According to a recent study published in The Lancet, one of the most prestigious and oldest peer-reviewed medical journals, eating a vegan diet has less of an environmental impact than one that includes meat, dairy, and eggs. Much less in fact.
The new study, led by Nicole Blackstone, assessed six categories of environmental impact, including land use, water depletion, climate change, respiratory inorganics, marine water eutrophication, and freshwater eutrophication. Nearly all of the categories were affected by up to 84 percent less by a plant-based diet when compared to one that included animal products.
What’s more, the new research concluded that a vegan diet produces a 42-84 percent lower burden on the environment than a Mediterranean-style diet or the diet recommended by the U.S. government.
This isn’t the first time meat, dairy, and egg production has been found to be unsustainable. A study published last month by researchers at the University of Oxford found that ditching animal products could reduce your food carbon footprint by 73 percent. They also found that if everyone went vegan, global land use could be reduced by 75 percent. This would be comparable to the size of the United States, China, Australia, and the whole European Union combined. Let that sink in.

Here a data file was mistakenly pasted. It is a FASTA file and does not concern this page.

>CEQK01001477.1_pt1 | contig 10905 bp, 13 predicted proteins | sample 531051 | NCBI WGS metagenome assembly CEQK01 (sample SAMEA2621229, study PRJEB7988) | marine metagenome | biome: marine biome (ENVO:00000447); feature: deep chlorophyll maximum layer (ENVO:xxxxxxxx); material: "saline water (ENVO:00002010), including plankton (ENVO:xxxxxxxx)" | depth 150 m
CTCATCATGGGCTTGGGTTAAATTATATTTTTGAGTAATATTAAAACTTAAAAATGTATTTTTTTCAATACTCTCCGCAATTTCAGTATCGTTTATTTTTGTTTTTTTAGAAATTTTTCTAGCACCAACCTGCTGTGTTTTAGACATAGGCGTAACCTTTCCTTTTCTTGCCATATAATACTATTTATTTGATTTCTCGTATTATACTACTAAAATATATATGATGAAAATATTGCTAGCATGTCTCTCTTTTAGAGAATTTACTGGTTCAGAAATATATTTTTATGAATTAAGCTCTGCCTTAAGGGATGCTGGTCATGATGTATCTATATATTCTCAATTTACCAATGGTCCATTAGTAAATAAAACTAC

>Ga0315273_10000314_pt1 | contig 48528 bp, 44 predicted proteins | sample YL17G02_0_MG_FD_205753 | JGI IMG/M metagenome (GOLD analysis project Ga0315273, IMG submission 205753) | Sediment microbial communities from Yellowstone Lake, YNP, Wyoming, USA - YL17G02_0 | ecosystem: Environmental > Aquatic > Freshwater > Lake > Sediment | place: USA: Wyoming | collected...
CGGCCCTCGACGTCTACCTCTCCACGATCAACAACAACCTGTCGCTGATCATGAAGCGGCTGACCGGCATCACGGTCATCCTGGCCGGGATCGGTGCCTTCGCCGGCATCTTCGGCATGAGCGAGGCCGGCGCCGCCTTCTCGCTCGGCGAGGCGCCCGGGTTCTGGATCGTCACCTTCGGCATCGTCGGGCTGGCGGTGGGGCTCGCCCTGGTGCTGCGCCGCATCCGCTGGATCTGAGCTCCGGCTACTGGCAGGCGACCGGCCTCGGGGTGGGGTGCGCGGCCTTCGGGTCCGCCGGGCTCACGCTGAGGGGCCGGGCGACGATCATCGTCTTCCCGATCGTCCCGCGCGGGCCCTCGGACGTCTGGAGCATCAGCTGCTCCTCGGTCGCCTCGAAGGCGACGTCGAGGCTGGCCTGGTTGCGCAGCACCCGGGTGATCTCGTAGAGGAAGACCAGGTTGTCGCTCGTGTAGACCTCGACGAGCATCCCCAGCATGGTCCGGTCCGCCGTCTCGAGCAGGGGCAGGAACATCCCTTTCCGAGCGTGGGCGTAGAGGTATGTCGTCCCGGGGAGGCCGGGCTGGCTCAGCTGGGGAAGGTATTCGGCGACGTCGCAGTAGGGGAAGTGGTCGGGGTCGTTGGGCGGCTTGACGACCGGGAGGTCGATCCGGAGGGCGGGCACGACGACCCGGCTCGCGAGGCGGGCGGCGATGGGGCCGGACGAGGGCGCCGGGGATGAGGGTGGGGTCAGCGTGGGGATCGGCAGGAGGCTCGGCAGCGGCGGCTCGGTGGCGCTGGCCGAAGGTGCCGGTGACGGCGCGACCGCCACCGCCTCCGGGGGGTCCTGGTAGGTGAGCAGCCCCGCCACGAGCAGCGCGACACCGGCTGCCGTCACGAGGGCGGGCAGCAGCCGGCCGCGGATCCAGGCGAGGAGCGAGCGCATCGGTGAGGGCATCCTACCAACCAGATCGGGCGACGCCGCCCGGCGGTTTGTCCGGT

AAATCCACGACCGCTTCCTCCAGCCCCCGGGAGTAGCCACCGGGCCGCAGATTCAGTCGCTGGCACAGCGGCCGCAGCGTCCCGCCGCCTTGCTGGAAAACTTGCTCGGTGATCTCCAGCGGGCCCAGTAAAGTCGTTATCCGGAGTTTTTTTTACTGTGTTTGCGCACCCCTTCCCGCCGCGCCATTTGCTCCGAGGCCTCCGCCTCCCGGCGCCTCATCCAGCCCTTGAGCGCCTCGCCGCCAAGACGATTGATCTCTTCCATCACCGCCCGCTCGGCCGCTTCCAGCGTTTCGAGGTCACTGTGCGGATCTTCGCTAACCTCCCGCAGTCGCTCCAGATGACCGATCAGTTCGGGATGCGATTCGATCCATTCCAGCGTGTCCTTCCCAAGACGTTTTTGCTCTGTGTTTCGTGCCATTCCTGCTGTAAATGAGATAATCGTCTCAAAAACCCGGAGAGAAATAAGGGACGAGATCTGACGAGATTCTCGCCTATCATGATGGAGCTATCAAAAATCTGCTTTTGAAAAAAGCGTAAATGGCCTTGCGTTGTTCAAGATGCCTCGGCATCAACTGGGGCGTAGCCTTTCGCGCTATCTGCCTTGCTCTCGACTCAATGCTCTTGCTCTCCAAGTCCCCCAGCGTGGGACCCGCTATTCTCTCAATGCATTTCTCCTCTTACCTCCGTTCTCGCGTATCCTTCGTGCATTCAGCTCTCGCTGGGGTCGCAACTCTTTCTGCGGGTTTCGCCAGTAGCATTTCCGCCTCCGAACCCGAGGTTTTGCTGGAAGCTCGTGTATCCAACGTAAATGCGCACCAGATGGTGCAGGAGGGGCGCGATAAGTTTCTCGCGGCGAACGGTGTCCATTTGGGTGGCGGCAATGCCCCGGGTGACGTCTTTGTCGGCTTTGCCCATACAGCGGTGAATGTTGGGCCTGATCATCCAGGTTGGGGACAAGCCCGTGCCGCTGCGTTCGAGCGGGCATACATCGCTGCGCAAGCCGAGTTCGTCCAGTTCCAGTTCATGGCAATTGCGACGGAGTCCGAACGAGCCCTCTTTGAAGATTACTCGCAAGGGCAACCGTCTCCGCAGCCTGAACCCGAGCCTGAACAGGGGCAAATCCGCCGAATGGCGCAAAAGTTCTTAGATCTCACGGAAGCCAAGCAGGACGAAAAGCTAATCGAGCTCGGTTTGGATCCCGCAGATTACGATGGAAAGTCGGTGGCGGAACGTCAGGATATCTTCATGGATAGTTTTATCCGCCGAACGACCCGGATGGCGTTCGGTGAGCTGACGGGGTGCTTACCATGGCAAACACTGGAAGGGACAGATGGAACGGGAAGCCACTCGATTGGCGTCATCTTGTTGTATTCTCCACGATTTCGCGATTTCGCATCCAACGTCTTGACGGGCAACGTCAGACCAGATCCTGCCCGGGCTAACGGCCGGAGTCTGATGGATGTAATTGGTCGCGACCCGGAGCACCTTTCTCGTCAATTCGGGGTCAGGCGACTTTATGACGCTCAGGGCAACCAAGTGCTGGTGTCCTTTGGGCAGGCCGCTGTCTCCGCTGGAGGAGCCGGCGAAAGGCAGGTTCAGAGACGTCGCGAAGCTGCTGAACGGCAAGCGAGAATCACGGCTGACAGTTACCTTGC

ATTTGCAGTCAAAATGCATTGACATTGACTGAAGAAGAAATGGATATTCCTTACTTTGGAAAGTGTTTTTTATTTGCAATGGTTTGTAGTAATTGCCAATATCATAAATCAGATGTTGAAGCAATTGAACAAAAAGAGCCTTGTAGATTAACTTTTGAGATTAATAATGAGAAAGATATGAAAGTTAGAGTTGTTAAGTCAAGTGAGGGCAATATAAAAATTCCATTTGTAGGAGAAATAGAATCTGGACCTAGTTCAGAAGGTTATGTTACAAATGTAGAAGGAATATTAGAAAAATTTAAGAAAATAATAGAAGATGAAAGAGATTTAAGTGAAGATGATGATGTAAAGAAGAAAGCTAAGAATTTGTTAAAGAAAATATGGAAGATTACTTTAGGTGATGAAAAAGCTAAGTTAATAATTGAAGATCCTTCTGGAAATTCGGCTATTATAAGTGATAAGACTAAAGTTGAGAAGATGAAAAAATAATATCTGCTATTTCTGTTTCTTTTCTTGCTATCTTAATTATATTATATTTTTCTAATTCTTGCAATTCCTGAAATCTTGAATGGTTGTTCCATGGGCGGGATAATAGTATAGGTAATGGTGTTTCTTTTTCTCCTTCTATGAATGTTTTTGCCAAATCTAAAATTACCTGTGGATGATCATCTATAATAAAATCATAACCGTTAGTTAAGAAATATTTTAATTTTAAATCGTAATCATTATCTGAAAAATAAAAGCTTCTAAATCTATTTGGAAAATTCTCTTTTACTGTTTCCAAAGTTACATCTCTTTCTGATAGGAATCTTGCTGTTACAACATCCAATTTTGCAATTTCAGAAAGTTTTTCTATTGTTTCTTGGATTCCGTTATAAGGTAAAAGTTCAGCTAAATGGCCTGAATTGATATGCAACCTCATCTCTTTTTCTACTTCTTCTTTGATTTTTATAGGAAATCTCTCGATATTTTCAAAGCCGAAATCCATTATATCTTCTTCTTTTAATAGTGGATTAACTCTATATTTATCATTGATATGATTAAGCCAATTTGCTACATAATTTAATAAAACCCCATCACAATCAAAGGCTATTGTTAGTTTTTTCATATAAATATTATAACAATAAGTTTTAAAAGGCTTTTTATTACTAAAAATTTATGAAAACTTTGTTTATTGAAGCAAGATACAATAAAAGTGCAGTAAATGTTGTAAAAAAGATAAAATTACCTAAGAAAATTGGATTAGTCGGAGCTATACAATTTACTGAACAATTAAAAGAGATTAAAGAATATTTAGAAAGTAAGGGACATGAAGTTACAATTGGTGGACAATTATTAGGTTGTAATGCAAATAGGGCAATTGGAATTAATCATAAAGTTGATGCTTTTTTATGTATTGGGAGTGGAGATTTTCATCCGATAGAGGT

Similarly, a recent report from Farm Animal Investment Risk and Return found that the meat industry was jeopardizing the Paris climate agreement by failing to properly report its emissions, despite being the single largest contributor to climate change.
The fact is raising animals for food produces more greenhouse gas than all the cars, planes, and other forms of transportation combined. According to the Food and Agriculture Organization of the United Nations, carbon dioxide emissions from raising farmed animals make up about 15 percent of global human-induced emissions, with beef and milk production as the leading culprits.
There is no such thing as “sustainable” meat. And all the facts prove that plant-based alternatives to meat, dairy, and eggs take a mere fraction of the resources to produce as their animal-based counterparts.
But a vegan diet isn’t just good for the planet—it also spares countless animals a lifetime of misery at factory farms. From birth to death, these innocent animals are trapped in a nightmare: crated and caged, cut and burned, and brutally killed.
There is no question that climate change is real, and there is no question that raising animals for food is terrible for the planet. Join the millions of people helping protect farmed animals and the planet by switching to a vegan diet.